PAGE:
“You find yourself wanting to believe in Powell's characters because he turns them into townspeople of your unconscious by the power of his art.”
– —Pat Conroy
"An excellent, suspenseful ride... Powell digs deeply into some heavy themes, exploring pervasive violence and the startling path to radicalization that disaffected teens can find themselves on. In this well-constructed and believable story, there’s no easy way out for any of the characters. Readers will be eager to find out how these lyrical and tense stories entwine, and they eventually do, with surprising but inevitable results."
– Publishers Weekly on Small Treasons
“A beautifully written, disturbing portrait of Americans searching for meaning in a violent, fragmented world. What a marvelous novel.”
– —Ron Rash, New York Times bestselling author of Above the Waterfall and Serena
“Impossible to put down, Echolocation is the best work of Mark Powell’s young career, and brings all of his prodigious talents to bear on his most compelling story yet. An up-to-the-minute exploration of our political climate and the violence, both physical and emotional, that results from it.”
– James Scott, author of The Kept
“A brilliant novelist at the top of his game. Echolocation achieves that rare balance between complexity and pacing, a story rich and intricate, propulsive and satisfying. Mark Powell has been the South’s best-kept secret for far too long.”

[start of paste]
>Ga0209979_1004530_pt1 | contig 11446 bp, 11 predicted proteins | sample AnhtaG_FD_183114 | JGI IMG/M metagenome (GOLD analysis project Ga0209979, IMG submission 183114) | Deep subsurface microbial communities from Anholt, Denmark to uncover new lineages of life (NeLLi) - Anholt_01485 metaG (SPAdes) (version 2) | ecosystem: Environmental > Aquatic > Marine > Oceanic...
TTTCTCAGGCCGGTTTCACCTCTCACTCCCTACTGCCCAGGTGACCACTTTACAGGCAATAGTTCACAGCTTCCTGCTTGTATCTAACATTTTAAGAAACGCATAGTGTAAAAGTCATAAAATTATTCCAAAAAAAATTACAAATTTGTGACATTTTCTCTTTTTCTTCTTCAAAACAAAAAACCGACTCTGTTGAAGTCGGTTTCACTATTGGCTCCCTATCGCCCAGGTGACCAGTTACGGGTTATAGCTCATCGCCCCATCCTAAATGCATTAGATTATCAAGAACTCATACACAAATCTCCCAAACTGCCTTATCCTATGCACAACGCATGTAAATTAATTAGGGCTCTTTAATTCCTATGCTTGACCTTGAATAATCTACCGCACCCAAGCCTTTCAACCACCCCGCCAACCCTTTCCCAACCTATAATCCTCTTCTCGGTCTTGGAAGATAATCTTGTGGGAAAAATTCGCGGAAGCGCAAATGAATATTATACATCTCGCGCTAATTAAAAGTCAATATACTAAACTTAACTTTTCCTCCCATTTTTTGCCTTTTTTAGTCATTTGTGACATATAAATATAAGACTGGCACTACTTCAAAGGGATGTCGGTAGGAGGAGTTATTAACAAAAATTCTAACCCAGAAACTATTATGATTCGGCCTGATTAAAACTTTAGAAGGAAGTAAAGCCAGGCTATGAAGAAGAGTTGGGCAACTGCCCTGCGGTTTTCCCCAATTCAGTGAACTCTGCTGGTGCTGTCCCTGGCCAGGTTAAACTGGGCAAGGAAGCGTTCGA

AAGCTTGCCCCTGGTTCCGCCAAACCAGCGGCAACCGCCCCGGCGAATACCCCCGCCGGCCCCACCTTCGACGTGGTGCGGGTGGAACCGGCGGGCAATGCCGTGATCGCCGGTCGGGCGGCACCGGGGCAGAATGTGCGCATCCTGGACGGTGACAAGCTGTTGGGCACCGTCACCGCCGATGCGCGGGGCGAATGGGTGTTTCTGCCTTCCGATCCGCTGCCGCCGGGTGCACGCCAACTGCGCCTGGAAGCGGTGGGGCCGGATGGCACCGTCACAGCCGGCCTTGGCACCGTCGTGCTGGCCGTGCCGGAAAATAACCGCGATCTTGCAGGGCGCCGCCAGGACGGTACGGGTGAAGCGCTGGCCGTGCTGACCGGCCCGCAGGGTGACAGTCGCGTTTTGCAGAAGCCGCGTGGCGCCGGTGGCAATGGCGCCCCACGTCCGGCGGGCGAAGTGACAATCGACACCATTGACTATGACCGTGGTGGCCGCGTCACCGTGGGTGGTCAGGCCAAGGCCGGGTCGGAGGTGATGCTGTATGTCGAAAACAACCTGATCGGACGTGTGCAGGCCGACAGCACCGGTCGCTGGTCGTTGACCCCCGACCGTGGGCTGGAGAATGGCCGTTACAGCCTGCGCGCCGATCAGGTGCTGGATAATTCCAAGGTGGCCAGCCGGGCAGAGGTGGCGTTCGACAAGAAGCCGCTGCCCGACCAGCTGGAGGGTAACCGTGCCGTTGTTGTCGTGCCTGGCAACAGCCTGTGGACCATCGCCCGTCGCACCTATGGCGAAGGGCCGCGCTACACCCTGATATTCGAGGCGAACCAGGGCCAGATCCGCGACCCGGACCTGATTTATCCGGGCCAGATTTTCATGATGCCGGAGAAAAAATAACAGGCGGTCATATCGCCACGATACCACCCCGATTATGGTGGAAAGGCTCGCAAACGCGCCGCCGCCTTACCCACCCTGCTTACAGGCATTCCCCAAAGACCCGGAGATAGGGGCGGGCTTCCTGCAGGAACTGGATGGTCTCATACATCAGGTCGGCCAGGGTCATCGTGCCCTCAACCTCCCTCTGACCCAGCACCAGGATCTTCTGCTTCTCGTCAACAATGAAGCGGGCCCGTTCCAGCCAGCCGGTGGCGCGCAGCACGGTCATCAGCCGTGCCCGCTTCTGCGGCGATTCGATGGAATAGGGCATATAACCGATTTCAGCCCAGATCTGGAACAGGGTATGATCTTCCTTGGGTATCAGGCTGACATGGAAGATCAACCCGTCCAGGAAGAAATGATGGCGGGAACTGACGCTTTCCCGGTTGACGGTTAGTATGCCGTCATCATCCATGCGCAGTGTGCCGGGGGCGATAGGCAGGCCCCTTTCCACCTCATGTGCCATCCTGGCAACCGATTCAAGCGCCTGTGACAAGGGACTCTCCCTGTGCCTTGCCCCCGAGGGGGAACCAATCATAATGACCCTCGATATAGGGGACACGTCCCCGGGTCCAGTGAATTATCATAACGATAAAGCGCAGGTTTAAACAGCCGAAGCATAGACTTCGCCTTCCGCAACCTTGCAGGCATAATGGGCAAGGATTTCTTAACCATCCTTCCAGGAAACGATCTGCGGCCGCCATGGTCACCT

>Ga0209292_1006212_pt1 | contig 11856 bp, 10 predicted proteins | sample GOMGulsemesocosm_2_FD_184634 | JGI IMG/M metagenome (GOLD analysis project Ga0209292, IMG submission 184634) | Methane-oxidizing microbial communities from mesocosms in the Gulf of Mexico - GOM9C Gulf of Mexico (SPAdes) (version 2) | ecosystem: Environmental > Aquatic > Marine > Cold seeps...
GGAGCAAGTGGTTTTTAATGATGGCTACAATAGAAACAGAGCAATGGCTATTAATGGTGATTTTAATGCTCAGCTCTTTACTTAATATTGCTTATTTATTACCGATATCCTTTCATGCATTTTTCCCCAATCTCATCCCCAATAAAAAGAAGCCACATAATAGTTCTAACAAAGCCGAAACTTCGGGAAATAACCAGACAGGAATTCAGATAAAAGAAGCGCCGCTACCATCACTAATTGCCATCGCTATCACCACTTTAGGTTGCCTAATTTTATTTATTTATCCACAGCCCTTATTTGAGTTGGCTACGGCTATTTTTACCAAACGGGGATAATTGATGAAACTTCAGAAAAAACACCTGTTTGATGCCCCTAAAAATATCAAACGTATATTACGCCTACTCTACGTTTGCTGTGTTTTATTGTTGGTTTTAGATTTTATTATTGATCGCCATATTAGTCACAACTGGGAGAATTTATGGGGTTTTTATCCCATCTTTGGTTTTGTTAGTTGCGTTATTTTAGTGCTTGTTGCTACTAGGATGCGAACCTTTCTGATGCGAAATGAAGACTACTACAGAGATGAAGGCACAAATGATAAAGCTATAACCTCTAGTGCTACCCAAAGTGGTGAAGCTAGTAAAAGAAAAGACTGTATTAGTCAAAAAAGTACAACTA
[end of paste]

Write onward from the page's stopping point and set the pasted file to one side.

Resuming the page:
– David Joy, author of Where All Light Tends To Go
“This terrifying novel is a work of genius. I couldn’t stop reading it, but I had to adjust to the world inside the book, which unnerved me much more than my actual trips to Syria did. Be careful as you read it, but for God’s sake, read it. Powell is something else. Whew.”
– Dennis Covington, author of Salvation on Sand Mountain
"Both richly regional and ambitiously international in scope, Echolocation probes the murky depths of a troubled marriage, moving between the personal and political with lyrical ease. Powell’s characters—flawed, contemplative, and viscerally alive—pine for meaningful communication as they struggle to ground their identities in a complex world. As intimate perspectives converge into a masterful plot, Echolocation delivers brutal truths about contemporary global politics—but not without a note of cautious hope.”
– Julia Elliott, author of The Wilds
“There is no doubt about it, Powell has established himself as a voice not only of Appalachia, but of all contemporary American literature."
– —Southern Literary Review